Staff member Madeline Hendricks, a teacher's assistant at a Meriden middle school, has been working at the camp for eight years. Both her children, now young adults, volunteered for years. Her daughter, Kelly, is entering her second year of college at St. Joseph's in West Hartford and is studying special education.

Straub began at the camp as a student volunteer when she was 11 years old. Inside one of the buildings, Sheila Kleist, 24, a special education teacher in Berlin, runs a music group. She began volunteering at camp when she was 12, and her sister, Deirdre, now 12, is volunteering this summer. Their aunt was one of the camp's past directors.

``It's just amazing how powerful it is,'' Straub says. ``Every year, people will say, `You're the best-kept secret,' and we're not trying to be a secret, but people don't always know we are here.''

There are 125 adults and children registered at camp, but on any given day about 75 campers will attend. Most use public transportation such as buses offered from the Meriden-Wallingford area. Others come in vans and cars arranged through agencies such as the American Red Cross. Many of the campers come from private homes, with some attending from group homes or foster care situations through the state Department of Mental Retardation, Straub said.

Every day, there are special activities, such as a cookout or a theme, and there are special after-camp activities some evenings. There's an overnight once a summer that's a big hit, and each day features a ``camper of the day'' recognition. The morning begins with staff and campers clustered around a flagpole, saying the Pledge of Allegiance, singing a patriotic song and going through the day's calendar together. Routines are important for the campers, and so is the morning's humor.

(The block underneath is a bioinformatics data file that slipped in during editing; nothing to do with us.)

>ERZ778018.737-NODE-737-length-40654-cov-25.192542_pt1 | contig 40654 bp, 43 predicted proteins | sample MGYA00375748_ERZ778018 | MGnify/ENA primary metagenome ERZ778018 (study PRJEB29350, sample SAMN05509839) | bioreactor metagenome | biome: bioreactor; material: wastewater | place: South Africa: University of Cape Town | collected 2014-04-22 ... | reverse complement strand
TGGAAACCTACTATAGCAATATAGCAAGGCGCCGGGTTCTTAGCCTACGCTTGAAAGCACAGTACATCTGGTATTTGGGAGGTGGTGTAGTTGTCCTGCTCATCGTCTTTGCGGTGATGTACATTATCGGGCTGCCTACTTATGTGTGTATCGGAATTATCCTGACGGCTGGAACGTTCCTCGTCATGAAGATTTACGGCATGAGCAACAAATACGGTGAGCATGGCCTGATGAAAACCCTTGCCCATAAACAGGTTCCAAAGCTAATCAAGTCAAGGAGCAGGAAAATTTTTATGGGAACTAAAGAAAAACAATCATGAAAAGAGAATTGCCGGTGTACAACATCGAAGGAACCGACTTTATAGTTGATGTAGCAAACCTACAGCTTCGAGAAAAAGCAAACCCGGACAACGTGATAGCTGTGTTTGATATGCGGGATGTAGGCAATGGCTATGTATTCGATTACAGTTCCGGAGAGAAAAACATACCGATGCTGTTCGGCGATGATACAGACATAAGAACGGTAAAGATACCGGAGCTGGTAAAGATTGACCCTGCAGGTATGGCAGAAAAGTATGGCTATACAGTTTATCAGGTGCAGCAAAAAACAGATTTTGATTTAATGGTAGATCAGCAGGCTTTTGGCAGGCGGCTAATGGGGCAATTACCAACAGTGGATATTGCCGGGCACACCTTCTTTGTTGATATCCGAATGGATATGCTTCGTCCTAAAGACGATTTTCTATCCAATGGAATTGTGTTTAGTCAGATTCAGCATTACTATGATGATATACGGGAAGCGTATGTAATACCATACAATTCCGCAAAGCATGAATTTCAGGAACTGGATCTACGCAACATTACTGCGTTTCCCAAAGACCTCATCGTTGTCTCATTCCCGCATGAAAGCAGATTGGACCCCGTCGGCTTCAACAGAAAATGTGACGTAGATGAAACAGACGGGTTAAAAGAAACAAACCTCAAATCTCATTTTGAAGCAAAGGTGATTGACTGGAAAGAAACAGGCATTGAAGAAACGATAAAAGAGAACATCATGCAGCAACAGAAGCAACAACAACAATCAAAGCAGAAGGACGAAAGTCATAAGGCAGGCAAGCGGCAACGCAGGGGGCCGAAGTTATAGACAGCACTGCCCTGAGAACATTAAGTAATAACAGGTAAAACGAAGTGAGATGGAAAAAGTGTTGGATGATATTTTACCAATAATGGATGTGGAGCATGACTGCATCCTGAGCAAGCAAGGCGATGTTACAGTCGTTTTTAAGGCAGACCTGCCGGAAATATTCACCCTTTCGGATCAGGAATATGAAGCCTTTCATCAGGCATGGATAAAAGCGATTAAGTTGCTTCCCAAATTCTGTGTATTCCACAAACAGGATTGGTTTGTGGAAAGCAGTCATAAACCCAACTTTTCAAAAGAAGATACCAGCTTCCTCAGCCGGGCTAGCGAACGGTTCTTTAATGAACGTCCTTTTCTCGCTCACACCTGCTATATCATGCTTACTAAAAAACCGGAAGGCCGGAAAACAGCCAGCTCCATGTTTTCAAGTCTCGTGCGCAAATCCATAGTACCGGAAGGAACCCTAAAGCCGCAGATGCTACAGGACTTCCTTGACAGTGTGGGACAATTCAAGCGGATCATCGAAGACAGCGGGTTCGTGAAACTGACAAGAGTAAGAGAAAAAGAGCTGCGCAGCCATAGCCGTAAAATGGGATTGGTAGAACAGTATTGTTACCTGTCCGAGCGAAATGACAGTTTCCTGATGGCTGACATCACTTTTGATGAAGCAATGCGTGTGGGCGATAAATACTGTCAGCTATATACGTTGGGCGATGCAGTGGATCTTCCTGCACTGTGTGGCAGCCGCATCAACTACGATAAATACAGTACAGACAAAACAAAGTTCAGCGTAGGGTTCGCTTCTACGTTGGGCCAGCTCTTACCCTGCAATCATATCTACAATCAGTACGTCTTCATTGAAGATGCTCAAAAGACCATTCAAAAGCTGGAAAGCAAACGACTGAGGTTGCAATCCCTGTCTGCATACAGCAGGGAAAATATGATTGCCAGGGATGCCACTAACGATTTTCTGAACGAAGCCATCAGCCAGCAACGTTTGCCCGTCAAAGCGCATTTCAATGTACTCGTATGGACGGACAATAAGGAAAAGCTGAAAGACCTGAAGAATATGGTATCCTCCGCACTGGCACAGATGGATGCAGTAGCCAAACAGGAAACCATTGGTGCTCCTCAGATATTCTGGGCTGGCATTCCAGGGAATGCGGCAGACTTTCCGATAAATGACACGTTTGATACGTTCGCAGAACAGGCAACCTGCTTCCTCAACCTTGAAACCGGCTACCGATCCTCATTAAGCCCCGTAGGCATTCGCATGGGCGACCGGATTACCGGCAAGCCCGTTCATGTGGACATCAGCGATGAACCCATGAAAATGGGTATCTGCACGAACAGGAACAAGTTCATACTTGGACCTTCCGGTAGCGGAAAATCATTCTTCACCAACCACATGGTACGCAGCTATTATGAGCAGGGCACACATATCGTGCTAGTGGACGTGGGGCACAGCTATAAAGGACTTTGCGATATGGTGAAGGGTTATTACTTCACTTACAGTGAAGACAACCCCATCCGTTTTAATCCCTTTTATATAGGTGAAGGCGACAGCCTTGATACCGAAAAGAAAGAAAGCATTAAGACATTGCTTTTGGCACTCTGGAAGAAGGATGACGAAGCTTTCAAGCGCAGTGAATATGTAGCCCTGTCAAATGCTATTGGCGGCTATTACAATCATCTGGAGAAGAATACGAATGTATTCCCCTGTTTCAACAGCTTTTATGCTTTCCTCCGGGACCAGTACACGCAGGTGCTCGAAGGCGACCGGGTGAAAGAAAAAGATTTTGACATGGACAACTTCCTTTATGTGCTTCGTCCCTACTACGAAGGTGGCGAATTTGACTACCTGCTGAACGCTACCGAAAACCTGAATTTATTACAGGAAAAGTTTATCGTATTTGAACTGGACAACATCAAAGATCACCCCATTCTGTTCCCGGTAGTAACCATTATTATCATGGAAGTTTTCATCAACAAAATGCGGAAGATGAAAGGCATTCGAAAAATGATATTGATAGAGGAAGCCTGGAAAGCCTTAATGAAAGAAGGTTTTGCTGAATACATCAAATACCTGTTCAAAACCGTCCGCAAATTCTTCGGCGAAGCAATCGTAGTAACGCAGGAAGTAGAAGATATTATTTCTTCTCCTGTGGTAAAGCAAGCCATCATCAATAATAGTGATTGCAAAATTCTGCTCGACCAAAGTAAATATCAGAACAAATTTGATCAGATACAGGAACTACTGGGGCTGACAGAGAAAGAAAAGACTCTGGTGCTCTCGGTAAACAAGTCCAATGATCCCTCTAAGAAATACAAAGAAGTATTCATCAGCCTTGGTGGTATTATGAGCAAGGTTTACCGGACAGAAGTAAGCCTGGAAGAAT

One morning this week, Straub announced that the day's cookout would feature hot dogs, hamburgers and turtle soup, the last menu choice, a joke, causing an eruption of happy laughter to start the day off.

The camper of the day was 11-year-old Priscilla Medina from Meriden, who has come to the camp since she was 4 years old. ``I feel happy and excited,'' she said about her special status that day, a reward for good behavior and showing kindness and cooperation to others in her group.

Kathi Kirschner, whose son Jake, 18, has come to camp for nearly 10 years, said the college students and other volunteers Jake has met write to him during the school year and have made meaningful friendships with her son that they honor year-round.

``These kids have been here forever. They are just amazing -- the best,'' she said.

Staff and volunteers say they feel the same way about the camp.

``I think it's the feeling that you're making a difference every day,'' said Straub. ``We always hear we should be nice to others and give back to our community, but being here is doing that, and seeing the goodness of so many people here every day is incredible. I feel such pride in our volunteers. The commitment they make, it's just amazing.''

 

Use "back" Button on Browser to go back to previous page